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      Vitamin B 6 Therapy Does Not Improve Hematocrit in Hemodialysis Patients Supplemented with Iron and Erythropoietin

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          Abstract

          Background/Aim: Pyridoxine deficiency may be the cause of failure to respond appropriately to iron and erythropoietin (EPO) administration in hemodialysis patients. Method: We studied 36 patients on chronic hemodialysis amply supplemented with iron and EPO, who failed to raise hematocrit levels >33%. Patients were divided into three equal groups and evaluated for 6 months as follows: Group A – no additional therapy; group B – supplemented with oral pyridoxine 50 mg/day, and group C received 100 mg/day pyridoxine orally. Results: In all our patients, erythrocyte pyridoxine levels were initially within reference range for a healthy population and did not vary significantly during the study period. Likewise, ferritin levels and iron saturation values remained normal and constant. Hemoglobin and/or hematocrit levels remained practically unchanged in all three groups. Conclusions: The results indicate that in hemodialysis patients with normal pyridoxine status who, despite appropriate supplementation of iron and EPO, fail to reach optimal hematocrit levels, additional pyridoxine treatment does not produce any hematocrit elevation.

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          Author and article information

          Journal
          NEF
          Nephron
          10.1159/issn.1660-8151
          Nephron
          S. Karger AG
          1660-8151
          2235-3186
          2001
          2001
          21 March 2001
          : 87
          : 4
          : 328-332
          Affiliations
          aDepartment of Nephrology and bBiochemical Laboratory, Assaf Harofeh Medical Center (Affiliated to Sackler Faculty of Medicine, Tel Aviv University), Zerifin, Israel
          Article
          45938 Nephron 2001;87:328–332
          10.1159/000045938
          11287776
          © 2001 S. Karger AG, Basel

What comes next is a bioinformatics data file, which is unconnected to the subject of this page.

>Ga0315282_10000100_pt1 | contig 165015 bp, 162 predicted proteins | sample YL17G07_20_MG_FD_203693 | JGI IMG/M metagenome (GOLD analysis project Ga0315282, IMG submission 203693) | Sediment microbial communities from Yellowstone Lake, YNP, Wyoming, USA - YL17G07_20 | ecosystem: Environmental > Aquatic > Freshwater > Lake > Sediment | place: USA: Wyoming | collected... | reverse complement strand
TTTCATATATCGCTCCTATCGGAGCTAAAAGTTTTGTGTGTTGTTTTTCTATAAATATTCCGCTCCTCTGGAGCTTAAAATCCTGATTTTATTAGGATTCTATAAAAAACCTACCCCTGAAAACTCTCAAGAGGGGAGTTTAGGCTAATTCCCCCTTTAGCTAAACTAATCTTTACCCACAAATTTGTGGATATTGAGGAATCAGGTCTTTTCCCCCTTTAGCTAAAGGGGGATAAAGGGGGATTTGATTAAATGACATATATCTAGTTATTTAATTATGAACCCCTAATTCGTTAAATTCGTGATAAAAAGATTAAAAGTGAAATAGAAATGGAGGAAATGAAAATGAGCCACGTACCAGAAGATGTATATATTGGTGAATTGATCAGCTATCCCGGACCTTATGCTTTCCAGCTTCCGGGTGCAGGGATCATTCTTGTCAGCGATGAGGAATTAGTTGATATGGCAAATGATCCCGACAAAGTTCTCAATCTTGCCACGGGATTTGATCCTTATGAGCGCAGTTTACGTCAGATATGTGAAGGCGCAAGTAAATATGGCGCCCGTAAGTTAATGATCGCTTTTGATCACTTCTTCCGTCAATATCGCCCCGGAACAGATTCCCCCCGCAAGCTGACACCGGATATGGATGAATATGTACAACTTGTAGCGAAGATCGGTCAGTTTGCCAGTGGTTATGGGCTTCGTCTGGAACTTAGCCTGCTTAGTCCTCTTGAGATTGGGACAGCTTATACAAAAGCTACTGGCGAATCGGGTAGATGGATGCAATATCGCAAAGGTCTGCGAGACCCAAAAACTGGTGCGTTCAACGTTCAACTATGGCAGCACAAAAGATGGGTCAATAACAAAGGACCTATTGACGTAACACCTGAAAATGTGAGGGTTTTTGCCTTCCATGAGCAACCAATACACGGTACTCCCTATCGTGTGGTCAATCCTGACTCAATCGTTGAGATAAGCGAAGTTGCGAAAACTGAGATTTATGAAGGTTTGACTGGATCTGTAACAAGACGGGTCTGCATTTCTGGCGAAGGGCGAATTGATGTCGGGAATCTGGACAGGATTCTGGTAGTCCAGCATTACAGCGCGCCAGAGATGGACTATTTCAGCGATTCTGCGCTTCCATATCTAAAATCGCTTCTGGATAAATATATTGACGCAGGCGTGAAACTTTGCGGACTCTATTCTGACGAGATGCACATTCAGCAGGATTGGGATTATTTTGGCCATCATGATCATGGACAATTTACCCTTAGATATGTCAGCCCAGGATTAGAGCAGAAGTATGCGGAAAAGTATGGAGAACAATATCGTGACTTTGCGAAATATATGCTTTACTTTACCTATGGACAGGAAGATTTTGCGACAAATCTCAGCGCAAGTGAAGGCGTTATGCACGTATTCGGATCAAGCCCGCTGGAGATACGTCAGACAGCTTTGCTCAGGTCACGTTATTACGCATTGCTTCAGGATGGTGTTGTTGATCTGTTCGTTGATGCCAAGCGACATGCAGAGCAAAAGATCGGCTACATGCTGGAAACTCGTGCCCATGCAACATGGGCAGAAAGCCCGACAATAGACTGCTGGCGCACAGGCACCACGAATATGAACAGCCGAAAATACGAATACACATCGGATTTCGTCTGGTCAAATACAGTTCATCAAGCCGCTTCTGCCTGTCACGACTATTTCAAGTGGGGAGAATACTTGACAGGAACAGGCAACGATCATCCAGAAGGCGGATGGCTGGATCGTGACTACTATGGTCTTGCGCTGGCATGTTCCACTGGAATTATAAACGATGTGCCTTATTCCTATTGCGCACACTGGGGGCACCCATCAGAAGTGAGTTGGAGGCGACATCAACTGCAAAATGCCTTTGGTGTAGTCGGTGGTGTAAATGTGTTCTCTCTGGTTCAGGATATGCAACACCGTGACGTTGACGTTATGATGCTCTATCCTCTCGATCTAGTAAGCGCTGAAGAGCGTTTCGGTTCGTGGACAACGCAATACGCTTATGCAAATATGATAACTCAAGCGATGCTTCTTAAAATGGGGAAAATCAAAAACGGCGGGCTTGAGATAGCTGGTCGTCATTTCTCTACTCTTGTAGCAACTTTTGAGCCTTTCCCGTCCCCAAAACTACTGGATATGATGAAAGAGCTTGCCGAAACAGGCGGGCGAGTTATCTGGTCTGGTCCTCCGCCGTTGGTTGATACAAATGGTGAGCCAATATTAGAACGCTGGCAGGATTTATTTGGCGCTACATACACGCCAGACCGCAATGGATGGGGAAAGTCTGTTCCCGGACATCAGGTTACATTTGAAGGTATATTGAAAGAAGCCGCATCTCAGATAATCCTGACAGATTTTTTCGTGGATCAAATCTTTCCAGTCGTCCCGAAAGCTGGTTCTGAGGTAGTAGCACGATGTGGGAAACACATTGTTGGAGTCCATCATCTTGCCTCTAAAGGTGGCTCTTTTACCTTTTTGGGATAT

Copyright: All rights reserved. No part of this publication may be translated into other languages, reproduced or utilized in any form or by any means, electronic or mechanical, including photocopying, recording, microcopying, or by any information storage and retrieval system, without permission in writing from the publisher. Drug Dosage: The authors and the publisher have exerted every effort to ensure that drug selection and dosage set forth in this text are in accord with current recommendations and practice at the time of publication. However, in view of ongoing research, changes in government regulations, and the constant flow of information relating to drug therapy and drug reactions, the reader is urged to check the package insert for each drug for any changes in indications and dosage and for added warnings and precautions. This is particularly important when the recommended agent is a new and/or infrequently employed drug. Disclaimer: The statements, opinions and data contained in this publication are solely those of the individual authors and contributors and not of the publishers and the editor(s). The appearance of advertisements or/and product references in the publication is not a warranty, endorsement, or approval of the products or services advertised or of their effectiveness, quality or safety. The publisher and the editor(s) disclaim responsibility for any injury to persons or property resulting from any ideas, methods, instructions or products referred to in the content or advertisements.

          Page count
          Tables: 2, References: 19, Pages: 5
          Product
          Self URI (application/pdf): https://www.karger.com/Article/Pdf/45938
          Categories
          Original Paper

          Cardiovascular Medicine, Nephrology

          Anemia, Hemodialysis, Pyridoxine

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